The times of the 1950s are a time of great uncertainty in America. The United States of the past described by poets such as Walt Whitman does not exist anymore. In its place is an industrialized America, a hegemonic America that dominates the world with super weapons, neutrons and death. This new America creates great amount tension in its society. Howl, by Allen Ginsberg, is a response to these tensions. Ginsberg divided Howl into three sections to describe the ones howling, the causes of the Howl and how these people can redeem themselves. In this poem, Ginsberg starts each part with a general discussion before narrowing to a personal connection and then ending higher level, meta-conscious reflection. Within the superstructures of each section used specific techniques to convey his messages. Ginsberg used clustering of substantives to describe the condition of the ones who howl in the first half of the first section, before using a personal and Meta connection to describe the true identity of these oppressed people in the second half. He then alluded to Moloch as a symbol of tyranny of society to explain the fundamental causes of the Howling in section two before using repetition in section three to imbue the idea of fealty to Carl Solomon as the only viable redemption from Moloch’s destruction for the oppressed.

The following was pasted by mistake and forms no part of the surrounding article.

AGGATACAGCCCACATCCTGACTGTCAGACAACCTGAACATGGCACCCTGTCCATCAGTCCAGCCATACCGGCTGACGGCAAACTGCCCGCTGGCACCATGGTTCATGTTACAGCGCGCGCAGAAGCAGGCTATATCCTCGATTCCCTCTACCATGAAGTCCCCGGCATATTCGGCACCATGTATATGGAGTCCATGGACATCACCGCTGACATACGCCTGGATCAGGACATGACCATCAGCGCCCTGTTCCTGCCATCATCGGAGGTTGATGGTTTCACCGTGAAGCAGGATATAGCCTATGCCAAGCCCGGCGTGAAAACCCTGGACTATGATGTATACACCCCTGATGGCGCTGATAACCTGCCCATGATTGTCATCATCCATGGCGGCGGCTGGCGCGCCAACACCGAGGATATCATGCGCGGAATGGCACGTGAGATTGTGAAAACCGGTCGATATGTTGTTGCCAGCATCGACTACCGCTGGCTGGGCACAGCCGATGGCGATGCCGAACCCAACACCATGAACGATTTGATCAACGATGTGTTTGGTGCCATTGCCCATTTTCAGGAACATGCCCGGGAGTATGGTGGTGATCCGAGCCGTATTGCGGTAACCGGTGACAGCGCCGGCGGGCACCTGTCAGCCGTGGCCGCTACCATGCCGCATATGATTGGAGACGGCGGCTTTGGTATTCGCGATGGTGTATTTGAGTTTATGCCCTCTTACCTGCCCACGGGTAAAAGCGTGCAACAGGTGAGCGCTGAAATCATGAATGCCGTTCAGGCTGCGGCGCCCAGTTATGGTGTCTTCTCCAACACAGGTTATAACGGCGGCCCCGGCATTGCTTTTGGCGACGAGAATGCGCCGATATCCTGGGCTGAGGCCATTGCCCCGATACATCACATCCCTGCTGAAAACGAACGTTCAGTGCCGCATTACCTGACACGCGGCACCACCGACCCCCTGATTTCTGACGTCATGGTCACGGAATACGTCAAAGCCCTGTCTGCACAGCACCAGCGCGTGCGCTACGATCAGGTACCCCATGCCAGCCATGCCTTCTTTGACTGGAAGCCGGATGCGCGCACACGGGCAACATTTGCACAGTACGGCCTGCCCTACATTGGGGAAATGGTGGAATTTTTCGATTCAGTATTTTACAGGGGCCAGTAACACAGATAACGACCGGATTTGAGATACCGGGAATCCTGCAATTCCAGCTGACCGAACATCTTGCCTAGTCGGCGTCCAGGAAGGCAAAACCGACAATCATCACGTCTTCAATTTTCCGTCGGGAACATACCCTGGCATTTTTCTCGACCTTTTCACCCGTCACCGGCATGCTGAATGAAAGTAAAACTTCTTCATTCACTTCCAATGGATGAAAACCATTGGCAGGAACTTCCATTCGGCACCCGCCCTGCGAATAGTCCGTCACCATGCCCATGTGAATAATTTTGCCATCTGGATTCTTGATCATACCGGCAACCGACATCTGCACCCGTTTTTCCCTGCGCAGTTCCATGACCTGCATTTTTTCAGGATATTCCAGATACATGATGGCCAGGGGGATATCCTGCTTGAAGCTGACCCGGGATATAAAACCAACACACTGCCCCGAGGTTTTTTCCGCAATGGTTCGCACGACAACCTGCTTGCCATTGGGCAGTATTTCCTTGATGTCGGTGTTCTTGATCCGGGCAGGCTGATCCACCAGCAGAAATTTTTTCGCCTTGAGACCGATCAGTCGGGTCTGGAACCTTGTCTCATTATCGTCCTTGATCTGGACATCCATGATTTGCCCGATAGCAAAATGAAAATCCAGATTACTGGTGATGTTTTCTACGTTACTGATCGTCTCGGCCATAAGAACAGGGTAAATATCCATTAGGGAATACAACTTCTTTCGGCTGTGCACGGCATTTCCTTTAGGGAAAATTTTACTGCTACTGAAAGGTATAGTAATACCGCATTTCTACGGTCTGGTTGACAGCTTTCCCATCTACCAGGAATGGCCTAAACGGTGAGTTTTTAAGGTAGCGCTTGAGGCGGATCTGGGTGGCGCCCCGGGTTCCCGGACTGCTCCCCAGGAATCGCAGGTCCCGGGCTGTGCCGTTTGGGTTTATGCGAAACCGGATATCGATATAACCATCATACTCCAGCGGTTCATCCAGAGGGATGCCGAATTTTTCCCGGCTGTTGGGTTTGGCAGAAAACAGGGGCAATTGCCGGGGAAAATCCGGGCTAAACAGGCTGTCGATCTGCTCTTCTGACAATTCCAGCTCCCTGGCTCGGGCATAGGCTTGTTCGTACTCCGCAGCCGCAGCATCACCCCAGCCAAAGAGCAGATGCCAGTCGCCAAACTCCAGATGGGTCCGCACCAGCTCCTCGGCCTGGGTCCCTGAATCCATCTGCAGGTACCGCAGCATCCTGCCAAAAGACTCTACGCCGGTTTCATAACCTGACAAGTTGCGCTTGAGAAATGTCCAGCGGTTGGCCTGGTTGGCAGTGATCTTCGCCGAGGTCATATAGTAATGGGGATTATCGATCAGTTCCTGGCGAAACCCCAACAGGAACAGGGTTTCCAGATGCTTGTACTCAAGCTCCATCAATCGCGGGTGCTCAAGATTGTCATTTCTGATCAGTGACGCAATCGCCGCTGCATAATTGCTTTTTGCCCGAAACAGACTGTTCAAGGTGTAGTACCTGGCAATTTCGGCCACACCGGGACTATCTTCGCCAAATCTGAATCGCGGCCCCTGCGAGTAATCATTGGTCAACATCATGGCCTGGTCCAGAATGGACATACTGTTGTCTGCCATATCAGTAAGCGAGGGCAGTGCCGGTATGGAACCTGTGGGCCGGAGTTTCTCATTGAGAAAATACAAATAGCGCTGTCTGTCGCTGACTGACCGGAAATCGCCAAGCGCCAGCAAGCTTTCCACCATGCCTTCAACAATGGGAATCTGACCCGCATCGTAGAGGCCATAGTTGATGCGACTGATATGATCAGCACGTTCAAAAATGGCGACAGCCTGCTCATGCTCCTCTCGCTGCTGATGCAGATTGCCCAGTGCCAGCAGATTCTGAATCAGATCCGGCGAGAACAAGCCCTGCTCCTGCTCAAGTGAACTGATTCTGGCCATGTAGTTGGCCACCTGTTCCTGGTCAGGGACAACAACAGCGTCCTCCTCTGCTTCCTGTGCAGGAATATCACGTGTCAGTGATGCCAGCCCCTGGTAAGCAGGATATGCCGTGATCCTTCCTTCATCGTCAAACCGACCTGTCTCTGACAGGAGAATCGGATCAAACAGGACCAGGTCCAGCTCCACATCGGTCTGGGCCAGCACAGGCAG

In the first part of the superstructure of part one, Ginsberg used a clustering of substantives to create images of tension in order to attack and subsequently reveal American society by showing the general condition of the best people in that society. This climate is far different from the sugar coated vision of America. The mainstream describes this time period as a time of prosperity and the rise of the middle class. It is a time of American leadership in the free world. Ginsberg sees it differently. He sees society in a state of despair and decline with hopelessness rampant. The cluster of substantives angel headed hipsters burning for the ancient heavenly connection to the/ starry dynamo in the machinery of night,/ who poverty and tatters and hollow-eyed and high sat up smoking in the supernatural darkness of cold-water flats floating across the cities contemplating jazz(3-4) allows one to see the plight of the oppressed in this society. As stated earlier by Ginsberg, the best minds of the generation have been wasted in this society. These best minds are alienated in this new society purposeless except doing drugs and “smoking in the supernatural darkness of the cold water flats” (4). The best minds do not reap the benefits of the fantastic, supernatural, new American life but instead live in such despair that their flats lack even the basic necessities such as hot water. Their conditions, however, are not just a minor blip in the overall rise of living conditions across America. Instead the poverty and despair are supernatural, powerful and entrenched in almost all aspects of American society. These images of tension also make one see that these best minds do not have faith in the materialistic vision of America. They see only poverty and do not believe America has any positives to offer and might one day be destroyed by a dropping of the bomb. Their poverty and alienation has instead made them have a “burning for the ancient heavenly connection to the starry dynamo in the machinery of night”(3).These best minds, instead of building America, are trying to achieve sense of comfort in this alien world dominated by machinery, mechanization and industrialization by having a personal connection to the higher powers, maybe through religion, drugs or a combination of both. In the second half of part one, Ginsberg connected and reflected on these oppressed people to reveal their true identity. The drug using, alcohol chugging best minds are often labeled as mentally deranged. They “threw potato salad at CCNY lectures on Dadaism and subsequently presented themselves on the granite steps of the madhouse with...
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